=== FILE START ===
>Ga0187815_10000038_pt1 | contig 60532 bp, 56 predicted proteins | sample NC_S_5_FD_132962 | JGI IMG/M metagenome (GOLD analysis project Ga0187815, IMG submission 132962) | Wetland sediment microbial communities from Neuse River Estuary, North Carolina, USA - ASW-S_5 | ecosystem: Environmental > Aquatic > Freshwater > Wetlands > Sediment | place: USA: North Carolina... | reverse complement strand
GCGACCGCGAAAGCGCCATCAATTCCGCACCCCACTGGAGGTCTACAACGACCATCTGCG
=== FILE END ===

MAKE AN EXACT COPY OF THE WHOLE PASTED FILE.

>Ga0187815_10000038_pt1 | contig 60532 bp, 56 predicted proteins | sample NC_S_5_FD_132962 | JGI IMG/M metagenome (GOLD analysis project Ga0187815, IMG submission 132962) | Wetland sediment microbial communities from Neuse River Estuary, North Carolina, USA - ASW-S_5 | ecosystem: Environmental > Aquatic > Freshwater > Wetlands > Sediment | place: USA: North Carolina... | reverse complement strand
GCGACCGCGAAAGCGCCATCAATTCCGCACCCCACTGGAGGTCTACAACGACCATCTGCG